OTTAWA — The poppies pinned to lapels on Remembrance Day stand for the bright red flower that once blew between the crosses marking millions of war graves in Europe.
But for as many as 30,000 soldiers buried in Canada, no one knows where their poppies blow.
They are the dead whose graves are unmarked.
“Doesn’t just that make you want to scream?” said Lee MacLean, the daughter of two Second World War vets who is working to identify anonymous veterans’ graves in her southern Ontario community of Haliburton County.
“It makes me want to scream because they went off to war as kids and gave their all for what we have and no one has taken it upon themselves to make sure they are remembered by a marker? That is just unconscionable to me.”
Some veterans lie in cemeteries that themselves are all but forgotten. Others have been found buried in Canada’s national cemetery in Ottawa.
There’s no single reason for the unmarked graves. Some once had memorials, perhaps simple wooden crosses that merely disintegrated over time.
Other veterans may have had no money for a marker, said Jean-Pierre Goyer, the executive director of the Last Post Fund, a not-for-profit that runs the federal government’s burial and funeral program for veterans.
“Or the headstones with time, got used up, couldn’t be read anymore,” Goyer said.
“The cemeteries just picked them up and threw them away.”
Over the last 15 years, the Last Post Fund has sought to place a formal marker on as many graves as it can. It says that to date, over 3,000 have been marked at a cost of just under $2 million.
Cemetery records often list the fact that there is a veteran buried in the grounds, but no one has come forward to fill out the paperwork for a stone, Goyer said.
Those who seek a proper monument can simply call the fund, which will do the leg work to confirm the grave belongs to a veteran.
The total number of unmarked graves is only an estimate. The Last Post Fund says the number comes from Veterans Affairs, based on service and cemetery records.
The department said they’re actually not aware of the location of all unmarked graves, but noted that if a veteran is buried with financial assistance from government, they automatically get a marker.
“It is important to note that in many other cases it is the veteran’s family or estate providing for the burial of the veteran,” said department spokeswoman Janice Summerby in an e-mail.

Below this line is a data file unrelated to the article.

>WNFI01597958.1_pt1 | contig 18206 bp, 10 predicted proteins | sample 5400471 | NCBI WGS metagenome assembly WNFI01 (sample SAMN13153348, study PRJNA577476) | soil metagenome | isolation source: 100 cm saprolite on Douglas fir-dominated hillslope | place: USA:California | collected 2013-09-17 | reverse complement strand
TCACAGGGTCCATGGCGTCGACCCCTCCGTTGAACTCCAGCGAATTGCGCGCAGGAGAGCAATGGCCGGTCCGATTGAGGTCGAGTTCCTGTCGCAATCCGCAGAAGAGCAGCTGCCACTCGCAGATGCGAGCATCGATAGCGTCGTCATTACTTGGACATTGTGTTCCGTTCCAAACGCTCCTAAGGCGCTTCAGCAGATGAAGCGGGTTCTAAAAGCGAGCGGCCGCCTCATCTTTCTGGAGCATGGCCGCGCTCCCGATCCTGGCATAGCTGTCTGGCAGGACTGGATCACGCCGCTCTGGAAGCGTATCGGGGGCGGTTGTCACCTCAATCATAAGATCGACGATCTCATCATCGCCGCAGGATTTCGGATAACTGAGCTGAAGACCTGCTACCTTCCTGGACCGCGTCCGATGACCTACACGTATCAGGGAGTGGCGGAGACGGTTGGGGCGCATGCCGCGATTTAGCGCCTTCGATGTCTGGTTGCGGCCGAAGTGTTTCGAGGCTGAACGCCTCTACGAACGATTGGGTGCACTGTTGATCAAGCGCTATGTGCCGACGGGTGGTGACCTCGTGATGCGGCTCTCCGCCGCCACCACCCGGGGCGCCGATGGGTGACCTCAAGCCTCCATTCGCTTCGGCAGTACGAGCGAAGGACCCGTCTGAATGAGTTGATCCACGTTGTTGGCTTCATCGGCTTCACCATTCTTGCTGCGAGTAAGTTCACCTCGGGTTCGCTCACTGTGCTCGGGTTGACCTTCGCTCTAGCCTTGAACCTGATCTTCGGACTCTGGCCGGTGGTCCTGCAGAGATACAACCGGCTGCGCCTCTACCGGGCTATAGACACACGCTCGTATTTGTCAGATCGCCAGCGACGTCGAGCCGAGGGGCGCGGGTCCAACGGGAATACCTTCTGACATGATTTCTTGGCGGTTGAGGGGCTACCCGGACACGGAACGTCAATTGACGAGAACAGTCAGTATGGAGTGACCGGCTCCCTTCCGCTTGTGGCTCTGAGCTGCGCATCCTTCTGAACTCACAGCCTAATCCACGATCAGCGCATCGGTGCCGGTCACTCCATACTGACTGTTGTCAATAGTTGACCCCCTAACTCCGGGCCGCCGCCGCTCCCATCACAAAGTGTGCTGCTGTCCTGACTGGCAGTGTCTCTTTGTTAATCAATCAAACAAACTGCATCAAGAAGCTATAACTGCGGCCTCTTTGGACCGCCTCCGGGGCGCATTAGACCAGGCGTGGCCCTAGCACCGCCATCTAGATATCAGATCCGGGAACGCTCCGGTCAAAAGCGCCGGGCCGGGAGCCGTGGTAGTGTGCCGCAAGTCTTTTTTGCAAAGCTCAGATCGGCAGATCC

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“In some of these instances, the family may not immediately mark the veteran’s grave.”
The unmarked graves are believed to include somewhere between 40 or 50 graves in Beechwood, Canada’s national cemetery.
The 64-hectare property has been a burial ground in Ottawa since 1873 and the number of unmarked veterans’ graves there could seem insignificant were it not for the irony that just metres away is Canada’s official military cemetery.
There, row upon row of matching granite markers denote the graves of over 5,000 servicemen and women.
The grounds were became the official national military cemetery in 2001, though soldiers have been interred there at the government’s expense since the turn of the 20th century.
Altogether, there’s room for an estimated 12,000 veterans to eventually be buried in the designated military sections, which make up about 10 per cent of the entire Beechwood property.
Their clean and simple military markers are a contrast to the mosaic of granite and marble monuments at Beechwood which tell brief stories of everyone from 19th century businessmen to children who lived only a few days.
But about 10 to 15 per cent of the total graves scattered throughout the cemetery are unmarked, said Roger Boult, the cemetery’s executive director.
He said the government has done a good job at marking spaces belonging to veterans, once it finds out they are there.
“Everyone deserves, especially a soldier, to have their final resting place marked,” he said.
Today’s soldiers have the option of pre-purchasing a plot in the newest military section of the cemetery, which is run by the Canadian Forces.
In order to keep a certain aesthetic in the cemetery, the headstones go up in advance. When the soldier dies, the dates of their birth and death are transcribed on the stone.
“The military, on a practical note, is by definition a very transient organization; we bounce from posting to posting,” said Chief Warrant Officer Dan Bradley, who manages the Canadian Forces section.
“It certainly gives a home . . . where they can be laid to rest, if they so choose, with men and women who had similar dedication and thought to their country.”